Before a Novel Food can be legally marketed in the UK it must go through a safety and authorisation process that requires producers to provide a dossier of information for each of their products demonstrating that they are fit to be sold under the classification. During this period, no new CBD products can be brought to the UK market.

The Novel Foods process for CBD ends in the UK on 31st March 2021, after which only products which have met its criteria will be allowed to be sold here. This is good news for consumers, ensuring that products contain the levels of CBD they claim to and no more than the legal limits of THC and other substances. However, it will only favour manufacturers whose products are up to scratch and able to demonstrate their provenance and quality.


If you’ve read the earlier sections of this article, you may well have gathered by now that the three letters CBD don’t actually stand for words. Instead they are a shortened version of the single word cannabidiol. Confusingly, cannabidiol is itself a cannabinoid, one of the many compounds along with THC found in cannabis and hemp plants. It’s also not to be confused with cannabis oil, which is a resinous form of marijuana – although cannabis oil does contain cannabidiol/CBD.


CBD can be consumed in a variety of formats but perhaps the most popular products are bottled oils, which combine CBD with a carrier oil such as hemp seed, olive or coconut. Good CBD oil brands come with an integrated dropper in the cap so that measured doses can be easily administered directly into the mouth or added to food and drink.

The most efficient and effective way to take CBD oil is by ‘sublingual’ application – placing droplets of the oil beneath the tongue and holding them there for a few moments before swallowing. This allows the CBD to enter the bloodstream quickly due to the density of capillaries there and leads to a greater degree of absorption.

Many people enjoy consuming CBD oil in drinks, with CBD coffee an on-trend option. However, there is evidence that CBD in a solution can degrade when exposed to heats above 71°F so if you like your coffee hotter than lukewarm it’s possible you may be consuming less CBD than you think.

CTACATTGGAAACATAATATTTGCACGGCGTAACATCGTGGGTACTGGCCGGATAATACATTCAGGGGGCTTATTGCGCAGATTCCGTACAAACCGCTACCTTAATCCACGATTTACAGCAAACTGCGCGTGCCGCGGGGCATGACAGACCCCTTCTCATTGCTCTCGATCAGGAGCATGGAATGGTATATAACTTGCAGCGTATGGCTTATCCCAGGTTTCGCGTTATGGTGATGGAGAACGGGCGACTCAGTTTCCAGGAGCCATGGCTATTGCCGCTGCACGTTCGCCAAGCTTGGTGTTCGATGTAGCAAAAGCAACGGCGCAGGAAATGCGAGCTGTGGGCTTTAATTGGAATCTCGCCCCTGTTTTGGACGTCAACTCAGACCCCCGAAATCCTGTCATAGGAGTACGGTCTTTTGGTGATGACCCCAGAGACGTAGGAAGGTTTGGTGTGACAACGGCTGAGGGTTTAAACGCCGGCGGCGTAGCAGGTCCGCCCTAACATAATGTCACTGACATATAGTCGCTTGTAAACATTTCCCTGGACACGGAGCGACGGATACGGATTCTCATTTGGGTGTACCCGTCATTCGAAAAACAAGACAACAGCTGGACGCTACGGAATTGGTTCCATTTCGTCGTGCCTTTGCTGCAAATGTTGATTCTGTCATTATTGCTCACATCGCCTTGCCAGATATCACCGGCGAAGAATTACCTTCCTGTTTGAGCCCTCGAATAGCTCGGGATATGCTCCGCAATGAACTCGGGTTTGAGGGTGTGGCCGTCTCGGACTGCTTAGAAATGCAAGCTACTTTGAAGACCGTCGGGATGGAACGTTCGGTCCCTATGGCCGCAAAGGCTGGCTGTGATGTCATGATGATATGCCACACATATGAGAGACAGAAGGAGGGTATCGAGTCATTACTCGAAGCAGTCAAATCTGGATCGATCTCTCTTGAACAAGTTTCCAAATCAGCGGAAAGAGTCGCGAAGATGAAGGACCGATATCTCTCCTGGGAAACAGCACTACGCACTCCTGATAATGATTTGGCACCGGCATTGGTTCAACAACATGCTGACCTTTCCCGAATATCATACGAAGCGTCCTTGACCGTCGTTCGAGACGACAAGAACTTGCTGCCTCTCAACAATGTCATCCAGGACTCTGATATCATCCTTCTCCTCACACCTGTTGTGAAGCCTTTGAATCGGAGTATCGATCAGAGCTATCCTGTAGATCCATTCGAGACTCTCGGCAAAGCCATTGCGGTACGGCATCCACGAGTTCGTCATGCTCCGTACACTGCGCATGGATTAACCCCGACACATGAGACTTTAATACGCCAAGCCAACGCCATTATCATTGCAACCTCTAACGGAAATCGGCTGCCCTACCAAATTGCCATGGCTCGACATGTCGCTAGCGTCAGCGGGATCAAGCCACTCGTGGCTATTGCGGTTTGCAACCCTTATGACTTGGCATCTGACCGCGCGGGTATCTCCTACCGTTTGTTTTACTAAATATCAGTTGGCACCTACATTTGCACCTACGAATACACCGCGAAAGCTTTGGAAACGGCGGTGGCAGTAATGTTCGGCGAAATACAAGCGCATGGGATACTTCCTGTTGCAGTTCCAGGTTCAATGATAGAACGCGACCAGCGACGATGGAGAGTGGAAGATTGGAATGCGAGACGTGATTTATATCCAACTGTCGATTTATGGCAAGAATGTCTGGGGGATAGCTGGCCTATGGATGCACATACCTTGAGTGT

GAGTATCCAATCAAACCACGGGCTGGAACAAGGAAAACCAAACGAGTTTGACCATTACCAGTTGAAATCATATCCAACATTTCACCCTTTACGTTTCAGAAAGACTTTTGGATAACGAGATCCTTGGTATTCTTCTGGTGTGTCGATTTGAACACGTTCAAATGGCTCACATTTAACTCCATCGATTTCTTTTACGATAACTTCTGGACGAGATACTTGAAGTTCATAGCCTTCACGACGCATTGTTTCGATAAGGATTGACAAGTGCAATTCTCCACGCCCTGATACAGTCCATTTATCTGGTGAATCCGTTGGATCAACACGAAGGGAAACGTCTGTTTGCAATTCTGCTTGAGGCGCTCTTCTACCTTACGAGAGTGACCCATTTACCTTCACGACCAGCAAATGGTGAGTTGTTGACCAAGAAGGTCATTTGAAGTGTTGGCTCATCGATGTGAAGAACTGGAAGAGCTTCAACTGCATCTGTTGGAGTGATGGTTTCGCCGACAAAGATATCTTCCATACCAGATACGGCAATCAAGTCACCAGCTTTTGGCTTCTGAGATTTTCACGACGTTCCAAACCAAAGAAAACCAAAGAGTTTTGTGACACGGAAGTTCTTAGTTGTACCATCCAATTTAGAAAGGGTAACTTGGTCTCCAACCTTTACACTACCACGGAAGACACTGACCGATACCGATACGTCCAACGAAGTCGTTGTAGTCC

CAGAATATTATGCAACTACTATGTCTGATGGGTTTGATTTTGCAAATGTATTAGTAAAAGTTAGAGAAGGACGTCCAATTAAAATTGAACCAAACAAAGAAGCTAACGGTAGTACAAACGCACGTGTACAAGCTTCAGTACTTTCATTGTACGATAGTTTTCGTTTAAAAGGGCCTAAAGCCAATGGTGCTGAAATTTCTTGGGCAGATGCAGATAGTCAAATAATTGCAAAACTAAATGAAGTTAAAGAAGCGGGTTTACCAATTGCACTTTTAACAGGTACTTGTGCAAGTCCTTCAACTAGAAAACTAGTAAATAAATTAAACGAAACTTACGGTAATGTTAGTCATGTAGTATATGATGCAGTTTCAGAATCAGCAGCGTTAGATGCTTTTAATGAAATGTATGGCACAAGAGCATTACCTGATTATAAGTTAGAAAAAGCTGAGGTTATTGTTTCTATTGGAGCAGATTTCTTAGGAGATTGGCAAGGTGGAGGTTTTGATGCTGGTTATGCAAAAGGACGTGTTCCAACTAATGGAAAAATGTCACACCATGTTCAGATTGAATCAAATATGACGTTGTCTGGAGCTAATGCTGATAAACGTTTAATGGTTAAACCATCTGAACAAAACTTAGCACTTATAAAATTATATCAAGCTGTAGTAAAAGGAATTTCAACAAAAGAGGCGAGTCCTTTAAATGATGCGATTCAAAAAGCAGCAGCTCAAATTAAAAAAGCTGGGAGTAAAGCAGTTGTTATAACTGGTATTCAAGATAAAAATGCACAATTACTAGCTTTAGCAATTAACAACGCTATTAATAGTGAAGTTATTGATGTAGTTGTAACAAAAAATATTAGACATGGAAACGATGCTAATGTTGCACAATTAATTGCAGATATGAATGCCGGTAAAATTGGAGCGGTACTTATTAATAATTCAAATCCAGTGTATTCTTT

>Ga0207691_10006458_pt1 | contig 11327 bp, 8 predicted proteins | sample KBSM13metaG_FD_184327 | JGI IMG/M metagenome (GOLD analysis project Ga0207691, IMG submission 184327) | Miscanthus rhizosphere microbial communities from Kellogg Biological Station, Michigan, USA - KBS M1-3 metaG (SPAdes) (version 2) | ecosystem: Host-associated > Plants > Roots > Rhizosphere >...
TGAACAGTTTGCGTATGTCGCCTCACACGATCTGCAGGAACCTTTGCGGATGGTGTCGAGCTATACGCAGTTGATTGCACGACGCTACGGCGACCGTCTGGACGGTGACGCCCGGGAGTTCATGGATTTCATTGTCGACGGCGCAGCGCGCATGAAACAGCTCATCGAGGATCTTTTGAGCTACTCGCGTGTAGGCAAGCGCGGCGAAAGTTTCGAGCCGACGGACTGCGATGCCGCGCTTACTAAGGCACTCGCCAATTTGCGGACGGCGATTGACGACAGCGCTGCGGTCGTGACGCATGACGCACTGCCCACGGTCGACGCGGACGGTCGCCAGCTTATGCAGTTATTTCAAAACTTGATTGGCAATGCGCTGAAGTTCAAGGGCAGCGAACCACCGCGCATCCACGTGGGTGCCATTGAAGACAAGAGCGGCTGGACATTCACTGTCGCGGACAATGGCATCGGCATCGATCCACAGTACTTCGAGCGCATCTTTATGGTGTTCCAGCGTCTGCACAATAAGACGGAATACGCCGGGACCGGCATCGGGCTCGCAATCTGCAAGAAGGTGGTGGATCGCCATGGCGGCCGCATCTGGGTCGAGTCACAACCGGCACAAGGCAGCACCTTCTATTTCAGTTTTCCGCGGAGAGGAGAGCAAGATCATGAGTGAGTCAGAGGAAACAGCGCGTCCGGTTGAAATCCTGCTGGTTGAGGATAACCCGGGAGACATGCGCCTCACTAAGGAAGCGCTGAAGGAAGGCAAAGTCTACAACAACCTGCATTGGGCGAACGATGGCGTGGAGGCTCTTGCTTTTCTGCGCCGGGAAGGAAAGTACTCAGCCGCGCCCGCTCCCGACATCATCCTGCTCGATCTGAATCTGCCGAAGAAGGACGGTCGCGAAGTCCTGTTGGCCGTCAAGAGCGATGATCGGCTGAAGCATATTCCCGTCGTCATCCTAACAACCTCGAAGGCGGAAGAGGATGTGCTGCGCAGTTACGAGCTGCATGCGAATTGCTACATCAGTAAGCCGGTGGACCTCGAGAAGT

CBD oil can also be added to food after it has been prepared, however the process of digestion not only slows down the absorption of the CBD but also destroys more of it than sublingual application. If you do decide to take CBD with food, it’s worth being aware of research suggesting that CBD is better absorbed when accompanied by higher-fat foods.

The caveats about ingesting CBD also apply to CBD soft gels, capsules or chewable gummies. They can be a convenient way of taking CBD and contain a measured dose, however varying amounts are likely to be lost during digestion.

CBD can also be administered through creams and cosmetics applied to the skin. Most creams are known as topical, meaning they do not penetrate beyond the upper layers of the skin. However, there are cannabinoid receptors in the skin and there is initial evidence that topical CBD creams may help with localised complaints such as arthritis.

Finally, electronic vaping devices are a popular way to consume CBD in the form of e-liquids. Because the vapours are inhaled directly into the lungs, vaping CBD provides the fastest and most efficient assimilation into the body. However, there are serious safety concerns over vaping itself, so this is a method you may want to think twice about.


Once you’ve decided which method of CBD consumption might best suit you, you need to consider how much to take. The ideal dosage can vary from person to person based on a number of factors including age, weight, the particular condition they wish to treat, their own specific reactions to the CBD and the way they plan to take it.

A recommended approach is to start with small doses, as low as 5-10mg per day, and to work your way up in similar increments. The aim is to find the smallest amount of CBD that has the desired result and does not elicit any unwanted side-effects. It’s worth taking each dosage for a few days before you increase it, to give your body time to respond, and it’s useful to keep a diary of how you feel afterwards (remember, the effects may be subtle). If you experience any unwanted side-effects, reduce the dosage.

See the section below to find out how to calculate the amount of CBD in a single drop of oil, based on its strength by percentage.